[5] The use of general advertising and communications permitted under Shapero to transmit information from lawyer to prospective client, rather than impermissible direct contact, will help to assure that the information flows cleanly as well as freely. Advertising is out in public view, thus subject to scrutiny by those who know the lawyer. The contents of advertisements and communications permitted under Rule 7.2 are permanently recorded so that they cannot be disputed and may be shared with others who know the lawyer. This potential for informal review is itself likely to help guard against statements and claims that might constitute false or misleading communications, in violation of Rule 7.1. The contents of some impermissible direct conversations between a lawyer and a prospective client can be disputed and are not subject to third-party scrutiny. Consequently they are much more likely to approach (and occasionally cross) the dividing line between accurate representations and those that are false and misleading.

[6] There is far less likelihood that a lawyer would engage in abusive practices against an individual with whom the lawyer has a prior family or professional relationship or where the lawyer is motivated by considerations other than the lawyer's pecuniary gain. Consequently, the general prohibition in Rule 7.3(a) is not applicable in those situations.

[7] This rule is not intended to prohibit a lawyer from contacting representatives of organizations or groups that may be interested in establishing a group or prepaid legal plan for its members, insureds, beneficiaries, or other third parties for the purpose of informing such entities of the availability of, and detail concerning, the plan or arrangement that the lawyer or the lawyer's firm is willing to offer. This form of communication is not directed to a specific prospective client known to need legal services related to a particular matter. Rather, it is usually addressed to an individual acting in a fiduciary capacity seeking a supplier of legal services for others who may, if they choose, become prospective clients of the lawyer. Under these circumstances, the activity which the lawyer undertakes in communicating with such representatives and the type of information transmitted to the individual are functionally similar to and serve the same purpose as advertising permitted under these rules.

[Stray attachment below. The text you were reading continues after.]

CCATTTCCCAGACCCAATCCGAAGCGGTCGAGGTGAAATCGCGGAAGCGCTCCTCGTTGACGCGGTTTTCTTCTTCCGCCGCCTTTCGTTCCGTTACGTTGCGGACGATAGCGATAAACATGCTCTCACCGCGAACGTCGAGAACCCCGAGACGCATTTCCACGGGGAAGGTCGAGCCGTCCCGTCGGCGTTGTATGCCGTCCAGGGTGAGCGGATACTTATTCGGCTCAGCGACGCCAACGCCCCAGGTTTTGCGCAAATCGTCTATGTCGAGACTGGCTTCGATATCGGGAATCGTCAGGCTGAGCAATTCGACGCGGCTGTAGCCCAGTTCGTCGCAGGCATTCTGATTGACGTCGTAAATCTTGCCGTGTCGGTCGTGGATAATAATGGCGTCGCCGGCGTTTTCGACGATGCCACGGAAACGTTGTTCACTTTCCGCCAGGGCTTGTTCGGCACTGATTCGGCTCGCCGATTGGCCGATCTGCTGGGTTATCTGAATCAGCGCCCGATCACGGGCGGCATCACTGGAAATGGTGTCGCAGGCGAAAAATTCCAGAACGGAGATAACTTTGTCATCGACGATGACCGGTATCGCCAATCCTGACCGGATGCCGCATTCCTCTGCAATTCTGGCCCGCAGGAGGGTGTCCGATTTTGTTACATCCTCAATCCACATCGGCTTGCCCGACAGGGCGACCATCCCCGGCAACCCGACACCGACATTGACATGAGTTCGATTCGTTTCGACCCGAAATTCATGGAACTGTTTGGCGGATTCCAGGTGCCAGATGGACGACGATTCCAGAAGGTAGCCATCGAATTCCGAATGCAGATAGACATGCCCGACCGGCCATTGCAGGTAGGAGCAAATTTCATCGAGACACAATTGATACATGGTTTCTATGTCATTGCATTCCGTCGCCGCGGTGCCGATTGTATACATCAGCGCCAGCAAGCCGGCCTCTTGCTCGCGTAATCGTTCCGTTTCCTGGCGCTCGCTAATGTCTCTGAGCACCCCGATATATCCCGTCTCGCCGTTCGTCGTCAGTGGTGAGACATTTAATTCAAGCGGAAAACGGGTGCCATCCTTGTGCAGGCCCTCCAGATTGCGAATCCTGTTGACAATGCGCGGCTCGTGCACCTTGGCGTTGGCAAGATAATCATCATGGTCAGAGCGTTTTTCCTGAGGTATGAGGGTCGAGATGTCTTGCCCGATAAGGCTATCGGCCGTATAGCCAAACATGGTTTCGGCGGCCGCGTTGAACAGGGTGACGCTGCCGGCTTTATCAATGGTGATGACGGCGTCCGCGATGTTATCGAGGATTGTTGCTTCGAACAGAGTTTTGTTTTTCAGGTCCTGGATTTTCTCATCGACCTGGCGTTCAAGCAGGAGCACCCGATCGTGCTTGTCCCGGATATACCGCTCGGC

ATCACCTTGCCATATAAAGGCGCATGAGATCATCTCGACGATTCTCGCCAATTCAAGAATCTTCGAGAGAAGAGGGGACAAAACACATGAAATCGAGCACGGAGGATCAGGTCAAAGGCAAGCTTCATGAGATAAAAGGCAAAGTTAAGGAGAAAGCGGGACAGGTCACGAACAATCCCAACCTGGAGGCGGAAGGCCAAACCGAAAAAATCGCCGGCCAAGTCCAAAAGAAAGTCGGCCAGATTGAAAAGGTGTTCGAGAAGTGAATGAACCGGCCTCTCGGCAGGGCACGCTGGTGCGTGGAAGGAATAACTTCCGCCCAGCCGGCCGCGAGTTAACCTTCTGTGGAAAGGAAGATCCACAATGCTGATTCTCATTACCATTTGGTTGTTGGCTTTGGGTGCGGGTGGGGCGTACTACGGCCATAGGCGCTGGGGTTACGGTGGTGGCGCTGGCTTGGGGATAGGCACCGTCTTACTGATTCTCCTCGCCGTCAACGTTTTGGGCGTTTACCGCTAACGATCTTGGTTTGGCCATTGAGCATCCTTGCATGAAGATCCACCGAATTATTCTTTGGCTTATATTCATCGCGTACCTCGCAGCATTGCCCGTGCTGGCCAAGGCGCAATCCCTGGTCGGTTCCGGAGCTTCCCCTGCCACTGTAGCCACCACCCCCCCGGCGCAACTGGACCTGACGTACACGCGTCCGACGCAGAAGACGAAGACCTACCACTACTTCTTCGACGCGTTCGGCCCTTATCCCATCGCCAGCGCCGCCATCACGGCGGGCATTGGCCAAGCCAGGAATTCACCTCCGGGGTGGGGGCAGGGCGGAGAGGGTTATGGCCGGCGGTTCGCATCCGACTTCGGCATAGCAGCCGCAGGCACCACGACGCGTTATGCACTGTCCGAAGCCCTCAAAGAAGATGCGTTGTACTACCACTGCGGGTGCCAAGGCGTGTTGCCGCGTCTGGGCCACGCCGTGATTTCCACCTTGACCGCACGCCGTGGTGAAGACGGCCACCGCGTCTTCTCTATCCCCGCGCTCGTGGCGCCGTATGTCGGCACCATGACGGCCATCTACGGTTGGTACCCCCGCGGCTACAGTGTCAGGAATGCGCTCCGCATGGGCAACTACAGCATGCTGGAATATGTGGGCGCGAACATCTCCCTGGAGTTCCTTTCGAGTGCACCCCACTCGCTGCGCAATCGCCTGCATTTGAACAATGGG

[8] The 1989 amendment to MRPC 6.3 [effective January 1, 1990] and the corresponding amendment to 7.2(c) [effective January 1, 1990] were made in response to a proposal by the State Bar of Michigan. As indicated in the revised commentary for MRPC 6.3, the changes are intended to facilitate the establishment of a single, central repository of information concerning programs of the sort described in the rule, and of the terms and conditions under which they operate. With such a repository, it will be possible for the State Bar of Michigan annually to prepare and make publicly available a directory of such organizations in Michigan.

[9] The 1989 amendment to MRPC 7.3 [effective January 1, 1990], a corresponding change in MRPC 7.2, and the accompanying changes in the commentary are in response to the U.S. Supreme Court's decision in Shapero v Kentucky Bar Ass'n, 486 US 466; 108 SCt 1916; 100 LEd2d 475 (1988).